Mid-week, and M and R, old friends from our Wellington days stop by Singapore for a few days. Can't describe how wonderful it is to see them again after more than two and a half years. Their joie de vie is contagious and I find my mood really lifted after spending two nights with them. We have dinner at Chinatown then coffee at Clarke Quay by the Singapore River. Experiencing Singapore through their eyes makes me remember again all the nice things about this city.

M, R and I at Clarke Quay, minutes before we see Singapore's saddest belly dancer outside Shiraz.

The next night, we meet them at New Asia Bar (yes, it's touristy but the views... astounding) on the 70th floor of Swissotel the Stamford. M and R are originally from Israel, but they now call themselves citizens of the Pacific. They're en route to Australia, leaving windy Wellington behind to start life anew. They add to the economy by buying up loads at the Great Singapore Sale. It's sad when we bid them farewell at the MRT station but I know the next time we meet, we'll still have great conversations and laughs.

Watching the sunset from New Asia Bar.

R tells us an amazing story about Masada, an ancient Jewish fortress overlooking the Dead Sea. The story goes that instead of surrendering to the invading Romans, a group of zealous rebels - comprising almost a thousand men, women and children - resisted for over a year in this impregnable fortress, until the Romans "constructed a rampart of thousands of tons of stones and beaten earth against the western approaches of the fortress and, in the spring of the year 74 CE, moved a battering ram up the ramp and breached the wall of the fortress" (ref: www.jewishvirtuallibrary.org).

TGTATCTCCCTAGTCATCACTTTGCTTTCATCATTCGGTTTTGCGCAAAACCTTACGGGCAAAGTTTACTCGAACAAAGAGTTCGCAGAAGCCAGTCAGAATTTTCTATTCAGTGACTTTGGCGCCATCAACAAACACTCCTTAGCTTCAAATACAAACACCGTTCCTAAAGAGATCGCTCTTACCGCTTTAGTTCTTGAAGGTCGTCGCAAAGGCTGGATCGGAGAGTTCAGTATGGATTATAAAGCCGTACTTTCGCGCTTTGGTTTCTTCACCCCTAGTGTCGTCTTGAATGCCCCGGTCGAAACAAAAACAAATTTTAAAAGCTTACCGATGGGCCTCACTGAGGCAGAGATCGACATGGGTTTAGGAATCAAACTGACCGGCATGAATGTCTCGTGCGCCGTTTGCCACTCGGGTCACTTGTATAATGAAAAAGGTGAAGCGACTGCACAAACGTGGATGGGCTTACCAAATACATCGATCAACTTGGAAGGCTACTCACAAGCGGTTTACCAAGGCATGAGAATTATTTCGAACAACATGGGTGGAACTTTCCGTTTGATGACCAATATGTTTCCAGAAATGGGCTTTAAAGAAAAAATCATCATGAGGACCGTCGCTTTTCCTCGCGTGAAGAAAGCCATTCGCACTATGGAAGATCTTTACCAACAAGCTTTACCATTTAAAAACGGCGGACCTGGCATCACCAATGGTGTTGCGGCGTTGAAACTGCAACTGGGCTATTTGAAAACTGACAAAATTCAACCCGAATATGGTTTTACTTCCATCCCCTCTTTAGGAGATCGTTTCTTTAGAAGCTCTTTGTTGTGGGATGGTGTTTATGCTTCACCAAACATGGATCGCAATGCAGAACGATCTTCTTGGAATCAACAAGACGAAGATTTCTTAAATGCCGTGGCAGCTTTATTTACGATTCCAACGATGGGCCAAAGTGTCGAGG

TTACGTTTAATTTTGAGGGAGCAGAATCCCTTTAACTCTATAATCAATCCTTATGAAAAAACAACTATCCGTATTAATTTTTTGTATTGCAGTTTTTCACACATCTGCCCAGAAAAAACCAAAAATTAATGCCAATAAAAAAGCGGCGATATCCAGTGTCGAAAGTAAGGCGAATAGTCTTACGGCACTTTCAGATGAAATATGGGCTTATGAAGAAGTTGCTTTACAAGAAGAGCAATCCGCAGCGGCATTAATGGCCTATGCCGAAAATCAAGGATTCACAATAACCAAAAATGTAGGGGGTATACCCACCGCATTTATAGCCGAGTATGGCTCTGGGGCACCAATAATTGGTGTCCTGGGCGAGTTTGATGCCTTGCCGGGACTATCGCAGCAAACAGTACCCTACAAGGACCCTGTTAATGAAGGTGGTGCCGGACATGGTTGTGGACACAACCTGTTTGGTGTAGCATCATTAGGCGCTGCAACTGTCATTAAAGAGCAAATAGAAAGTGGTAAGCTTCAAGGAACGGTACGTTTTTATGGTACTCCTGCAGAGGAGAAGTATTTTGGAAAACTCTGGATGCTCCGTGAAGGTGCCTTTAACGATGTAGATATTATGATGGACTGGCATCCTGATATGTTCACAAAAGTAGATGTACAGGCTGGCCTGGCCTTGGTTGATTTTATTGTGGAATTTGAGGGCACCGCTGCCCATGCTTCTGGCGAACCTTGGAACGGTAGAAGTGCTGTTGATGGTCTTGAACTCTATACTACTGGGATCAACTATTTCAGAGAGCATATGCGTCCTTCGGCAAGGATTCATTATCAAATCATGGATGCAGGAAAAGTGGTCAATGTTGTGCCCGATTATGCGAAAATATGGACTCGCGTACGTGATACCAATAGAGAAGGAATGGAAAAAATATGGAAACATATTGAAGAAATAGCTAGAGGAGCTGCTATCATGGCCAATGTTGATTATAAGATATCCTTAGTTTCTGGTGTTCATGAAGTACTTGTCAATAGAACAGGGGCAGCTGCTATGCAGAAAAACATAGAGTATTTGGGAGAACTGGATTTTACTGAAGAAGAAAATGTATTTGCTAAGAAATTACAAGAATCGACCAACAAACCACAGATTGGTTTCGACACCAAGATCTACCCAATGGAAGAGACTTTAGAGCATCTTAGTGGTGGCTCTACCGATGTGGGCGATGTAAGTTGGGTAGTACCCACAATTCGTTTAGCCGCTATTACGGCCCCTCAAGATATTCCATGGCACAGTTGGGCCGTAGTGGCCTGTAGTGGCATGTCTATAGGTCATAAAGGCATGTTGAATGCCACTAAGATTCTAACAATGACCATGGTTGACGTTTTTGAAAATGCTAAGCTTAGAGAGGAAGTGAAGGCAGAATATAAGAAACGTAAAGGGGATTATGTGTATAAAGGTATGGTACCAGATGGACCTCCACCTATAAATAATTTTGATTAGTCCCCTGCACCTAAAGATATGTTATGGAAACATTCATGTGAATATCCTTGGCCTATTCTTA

Masada, Dead Sea, Israel (source: www.jewishvirtuallibrary.org)

Finally, with the Roman army's approach looming inevitable, the "Zealots cast lots to choose 10 men to kill the remainder. They then chose among themselves the one man who would kill the survivors. That last Jew then killed himself."